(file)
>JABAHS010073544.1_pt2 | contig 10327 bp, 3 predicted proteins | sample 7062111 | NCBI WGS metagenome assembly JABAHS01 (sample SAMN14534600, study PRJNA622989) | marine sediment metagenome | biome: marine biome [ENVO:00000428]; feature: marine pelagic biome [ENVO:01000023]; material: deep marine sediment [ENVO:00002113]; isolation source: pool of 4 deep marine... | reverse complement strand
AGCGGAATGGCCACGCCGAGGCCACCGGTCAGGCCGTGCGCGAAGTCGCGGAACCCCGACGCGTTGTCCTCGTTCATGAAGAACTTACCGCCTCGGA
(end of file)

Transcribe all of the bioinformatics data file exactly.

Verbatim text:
>JABAHS010073544.1_pt2 | contig 10327 bp, 3 predicted proteins | sample 7062111 | NCBI WGS metagenome assembly JABAHS01 (sample SAMN14534600, study PRJNA622989) | marine sediment metagenome | biome: marine biome [ENVO:00000428]; feature: marine pelagic biome [ENVO:01000023]; material: deep marine sediment [ENVO:00002113]; isolation source: pool of 4 deep marine... | reverse complement strand
AGCGGAATGGCCACGCCGAGGCCACCGGTCAGGCCGTGCGCGAAGTCGCGGAACCCCGACGCGTTGTCCTCGTTCATGAAGAACTTACCGCCTCGGA